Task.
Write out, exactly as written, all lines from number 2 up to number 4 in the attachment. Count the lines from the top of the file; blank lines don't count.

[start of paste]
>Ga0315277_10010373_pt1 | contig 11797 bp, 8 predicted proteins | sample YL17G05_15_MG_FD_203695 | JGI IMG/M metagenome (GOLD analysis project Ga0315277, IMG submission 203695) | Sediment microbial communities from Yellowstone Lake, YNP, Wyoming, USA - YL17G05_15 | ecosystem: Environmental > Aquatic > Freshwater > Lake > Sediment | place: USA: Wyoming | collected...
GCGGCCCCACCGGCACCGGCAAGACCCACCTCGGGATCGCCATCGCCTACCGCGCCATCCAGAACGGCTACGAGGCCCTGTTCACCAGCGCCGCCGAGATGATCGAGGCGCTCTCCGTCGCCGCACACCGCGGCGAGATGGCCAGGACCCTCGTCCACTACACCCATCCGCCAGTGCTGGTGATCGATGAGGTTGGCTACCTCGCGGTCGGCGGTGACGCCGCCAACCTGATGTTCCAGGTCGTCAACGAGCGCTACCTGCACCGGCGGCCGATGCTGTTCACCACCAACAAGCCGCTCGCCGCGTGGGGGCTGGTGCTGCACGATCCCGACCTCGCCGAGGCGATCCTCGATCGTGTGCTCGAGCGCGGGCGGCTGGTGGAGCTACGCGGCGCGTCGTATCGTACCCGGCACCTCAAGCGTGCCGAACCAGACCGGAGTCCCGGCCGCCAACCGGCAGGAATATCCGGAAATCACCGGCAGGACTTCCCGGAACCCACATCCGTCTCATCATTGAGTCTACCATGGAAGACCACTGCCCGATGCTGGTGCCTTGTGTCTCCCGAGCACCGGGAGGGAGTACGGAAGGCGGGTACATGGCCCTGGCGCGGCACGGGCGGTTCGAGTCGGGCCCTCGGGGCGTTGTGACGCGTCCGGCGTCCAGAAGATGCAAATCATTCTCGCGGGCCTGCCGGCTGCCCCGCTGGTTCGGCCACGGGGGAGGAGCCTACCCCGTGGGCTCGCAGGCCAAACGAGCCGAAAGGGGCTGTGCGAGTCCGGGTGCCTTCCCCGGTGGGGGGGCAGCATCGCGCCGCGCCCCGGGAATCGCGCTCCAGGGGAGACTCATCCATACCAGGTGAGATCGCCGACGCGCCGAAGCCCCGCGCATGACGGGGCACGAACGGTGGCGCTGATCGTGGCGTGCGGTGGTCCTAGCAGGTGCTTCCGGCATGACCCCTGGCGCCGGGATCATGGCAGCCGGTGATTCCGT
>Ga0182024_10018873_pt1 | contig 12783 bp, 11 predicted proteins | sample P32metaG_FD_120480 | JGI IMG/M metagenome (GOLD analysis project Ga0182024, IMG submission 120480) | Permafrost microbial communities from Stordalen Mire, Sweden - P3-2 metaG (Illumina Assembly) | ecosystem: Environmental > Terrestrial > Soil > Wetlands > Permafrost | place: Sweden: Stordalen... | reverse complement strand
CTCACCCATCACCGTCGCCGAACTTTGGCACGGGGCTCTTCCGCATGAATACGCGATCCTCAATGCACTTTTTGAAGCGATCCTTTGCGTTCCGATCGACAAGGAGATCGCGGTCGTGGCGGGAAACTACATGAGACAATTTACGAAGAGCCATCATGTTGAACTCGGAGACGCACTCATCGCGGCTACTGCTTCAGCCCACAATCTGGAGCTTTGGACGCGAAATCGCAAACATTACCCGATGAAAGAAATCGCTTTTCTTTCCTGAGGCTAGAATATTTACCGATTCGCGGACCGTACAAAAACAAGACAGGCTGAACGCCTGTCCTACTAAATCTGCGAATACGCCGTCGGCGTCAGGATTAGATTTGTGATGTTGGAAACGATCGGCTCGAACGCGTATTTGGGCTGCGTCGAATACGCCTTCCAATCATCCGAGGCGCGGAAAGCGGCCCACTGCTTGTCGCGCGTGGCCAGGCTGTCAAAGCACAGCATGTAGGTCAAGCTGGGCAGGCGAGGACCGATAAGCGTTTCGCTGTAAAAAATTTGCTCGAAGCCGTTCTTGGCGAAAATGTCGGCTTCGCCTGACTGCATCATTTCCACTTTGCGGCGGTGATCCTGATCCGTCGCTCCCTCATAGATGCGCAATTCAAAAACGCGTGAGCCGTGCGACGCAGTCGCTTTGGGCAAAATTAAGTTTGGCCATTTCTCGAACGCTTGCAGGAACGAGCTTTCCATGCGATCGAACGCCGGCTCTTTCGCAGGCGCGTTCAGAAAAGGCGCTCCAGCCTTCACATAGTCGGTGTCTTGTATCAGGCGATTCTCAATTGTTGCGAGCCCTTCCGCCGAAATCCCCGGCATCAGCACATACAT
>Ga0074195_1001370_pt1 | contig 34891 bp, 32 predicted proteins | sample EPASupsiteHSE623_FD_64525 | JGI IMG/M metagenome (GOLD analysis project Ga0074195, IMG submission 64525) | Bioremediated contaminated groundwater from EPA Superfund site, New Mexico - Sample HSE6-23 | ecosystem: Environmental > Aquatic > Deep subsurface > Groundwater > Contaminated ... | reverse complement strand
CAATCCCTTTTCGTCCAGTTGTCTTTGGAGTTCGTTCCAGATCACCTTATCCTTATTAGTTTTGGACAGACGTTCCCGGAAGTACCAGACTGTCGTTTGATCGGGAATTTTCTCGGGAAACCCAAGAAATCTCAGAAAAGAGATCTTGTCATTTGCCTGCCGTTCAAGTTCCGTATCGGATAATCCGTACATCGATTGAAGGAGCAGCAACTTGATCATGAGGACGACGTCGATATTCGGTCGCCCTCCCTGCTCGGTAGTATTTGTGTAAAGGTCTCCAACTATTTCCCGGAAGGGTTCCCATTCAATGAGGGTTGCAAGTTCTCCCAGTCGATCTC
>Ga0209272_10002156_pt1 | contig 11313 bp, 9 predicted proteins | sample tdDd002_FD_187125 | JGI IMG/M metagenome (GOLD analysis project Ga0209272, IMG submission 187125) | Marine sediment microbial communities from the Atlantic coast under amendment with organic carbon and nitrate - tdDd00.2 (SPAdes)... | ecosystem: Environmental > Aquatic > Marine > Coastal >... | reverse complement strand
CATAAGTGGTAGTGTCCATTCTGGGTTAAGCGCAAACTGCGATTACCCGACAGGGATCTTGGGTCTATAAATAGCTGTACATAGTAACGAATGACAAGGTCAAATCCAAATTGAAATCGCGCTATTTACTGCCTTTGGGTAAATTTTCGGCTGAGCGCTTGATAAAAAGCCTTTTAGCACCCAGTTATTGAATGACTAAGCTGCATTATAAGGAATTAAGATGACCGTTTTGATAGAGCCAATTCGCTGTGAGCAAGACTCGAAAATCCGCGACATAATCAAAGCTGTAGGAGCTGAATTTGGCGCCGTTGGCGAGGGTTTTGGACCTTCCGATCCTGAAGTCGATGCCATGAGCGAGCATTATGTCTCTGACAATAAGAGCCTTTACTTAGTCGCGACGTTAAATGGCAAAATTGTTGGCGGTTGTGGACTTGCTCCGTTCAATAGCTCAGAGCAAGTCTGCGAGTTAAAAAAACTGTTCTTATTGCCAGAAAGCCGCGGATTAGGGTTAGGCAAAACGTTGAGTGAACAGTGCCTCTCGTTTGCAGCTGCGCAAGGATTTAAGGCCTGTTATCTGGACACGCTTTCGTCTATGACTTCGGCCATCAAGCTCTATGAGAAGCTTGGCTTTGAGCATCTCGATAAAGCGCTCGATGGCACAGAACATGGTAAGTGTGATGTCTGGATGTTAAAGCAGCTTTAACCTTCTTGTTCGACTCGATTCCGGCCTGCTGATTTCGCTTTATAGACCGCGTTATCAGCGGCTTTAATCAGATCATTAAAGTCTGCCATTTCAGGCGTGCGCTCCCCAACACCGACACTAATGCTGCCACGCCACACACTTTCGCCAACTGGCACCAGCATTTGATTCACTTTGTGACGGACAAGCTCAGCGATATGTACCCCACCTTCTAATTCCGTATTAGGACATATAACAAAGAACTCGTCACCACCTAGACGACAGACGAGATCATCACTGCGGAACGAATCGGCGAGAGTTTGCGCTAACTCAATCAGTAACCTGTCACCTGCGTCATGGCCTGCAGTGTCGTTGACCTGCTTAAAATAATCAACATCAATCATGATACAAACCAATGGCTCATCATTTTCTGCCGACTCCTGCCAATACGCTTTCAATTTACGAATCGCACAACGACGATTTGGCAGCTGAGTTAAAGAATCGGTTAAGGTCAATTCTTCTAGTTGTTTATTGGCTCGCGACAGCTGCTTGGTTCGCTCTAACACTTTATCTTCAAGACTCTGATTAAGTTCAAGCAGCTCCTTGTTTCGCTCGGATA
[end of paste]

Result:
GCGGCCCCACCGGCACCGGCAAGACCCACCTCGGGATCGCCATCGCCTACCGCGCCATCCAGAACGGCTACGAGGCCCTGTTCACCAGCGCCGCCGAGATGATCGAGGCGCTCTCCGTCGCCGCACACCGCGGCGAGATGGCCAGGACCCTCGTCCACTACACCCATCCGCCAGTGCTGGTGATCGATGAGGTTGGCTACCTCGCGGTCGGCGGTGACGCCGCCAACCTGATGTTCCAGGTCGTCAACGAGCGCTACCTGCACCGGCGGCCGATGCTGTTCACCACCAACAAGCCGCTCGCCGCGTGGGGGCTGGTGCTGCACGATCCCGACCTCGCCGAGGCGATCCTCGATCGTGTGCTCGAGCGCGGGCGGCTGGTGGAGCTACGCGGCGCGTCGTATCGTACCCGGCACCTCAAGCGTGCCGAACCAGACCGGAGTCCCGGCCGCCAACCGGCAGGAATATCCGGAAATCACCGGCAGGACTTCCCGGAACCCACATCCGTCTCATCATTGAGTCTACCATGGAAGACCACTGCCCGATGCTGGTGCCTTGTGTCTCCCGAGCACCGGGAGGGAGTACGGAAGGCGGGTACATGGCCCTGGCGCGGCACGGGCGGTTCGAGTCGGGCCCTCGGGGCGTTGTGACGCGTCCGGCGTCCAGAAGATGCAAATCATTCTCGCGGGCCTGCCGGCTGCCCCGCTGGTTCGGCCACGGGGGAGGAGCCTACCCCGTGGGCTCGCAGGCCAAACGAGCCGAAAGGGGCTGTGCGAGTCCGGGTGCCTTCCCCGGTGGGGGGGCAGCATCGCGCCGCGCCCCGGGAATCGCGCTCCAGGGGAGACTCATCCATACCAGGTGAGATCGCCGACGCGCCGAAGCCCCGCGCATGACGGGGCACGAACGGTGGCGCTGATCGTGGCGTGCGGTGGTCCTAGCAGGTGCTTCCGGCATGACCCCTGGCGCCGGGATCATGGCAGCCGGTGATTCCGT
>Ga0182024_10018873_pt1 | contig 12783 bp, 11 predicted proteins | sample P32metaG_FD_120480 | JGI IMG/M metagenome (GOLD analysis project Ga0182024, IMG submission 120480) | Permafrost microbial communities from Stordalen Mire, Sweden - P3-2 metaG (Illumina Assembly) | ecosystem: Environmental > Terrestrial > Soil > Wetlands > Permafrost | place: Sweden: Stordalen... | reverse complement strand
CTCACCCATCACCGTCGCCGAACTTTGGCACGGGGCTCTTCCGCATGAATACGCGATCCTCAATGCACTTTTTGAAGCGATCCTTTGCGTTCCGATCGACAAGGAGATCGCGGTCGTGGCGGGAAACTACATGAGACAATTTACGAAGAGCCATCATGTTGAACTCGGAGACGCACTCATCGCGGCTACTGCTTCAGCCCACAATCTGGAGCTTTGGACGCGAAATCGCAAACATTACCCGATGAAAGAAATCGCTTTTCTTTCCTGAGGCTAGAATATTTACCGATTCGCGGACCGTACAAAAACAAGACAGGCTGAACGCCTGTCCTACTAAATCTGCGAATACGCCGTCGGCGTCAGGATTAGATTTGTGATGTTGGAAACGATCGGCTCGAACGCGTATTTGGGCTGCGTCGAATACGCCTTCCAATCATCCGAGGCGCGGAAAGCGGCCCACTGCTTGTCGCGCGTGGCCAGGCTGTCAAAGCACAGCATGTAGGTCAAGCTGGGCAGGCGAGGACCGATAAGCGTTTCGCTGTAAAAAATTTGCTCGAAGCCGTTCTTGGCGAAAATGTCGGCTTCGCCTGACTGCATCATTTCCACTTTGCGGCGGTGATCCTGATCCGTCGCTCCCTCATAGATGCGCAATTCAAAAACGCGTGAGCCGTGCGACGCAGTCGCTTTGGGCAAAATTAAGTTTGGCCATTTCTCGAACGCTTGCAGGAACGAGCTTTCCATGCGATCGAACGCCGGCTCTTTCGCAGGCGCGTTCAGAAAAGGCGCTCCAGCCTTCACATAGTCGGTGTCTTGTATCAGGCGATTCTCAATTGTTGCGAGCCCTTCCGCCGAAATCCCCGGCATCAGCACATACAT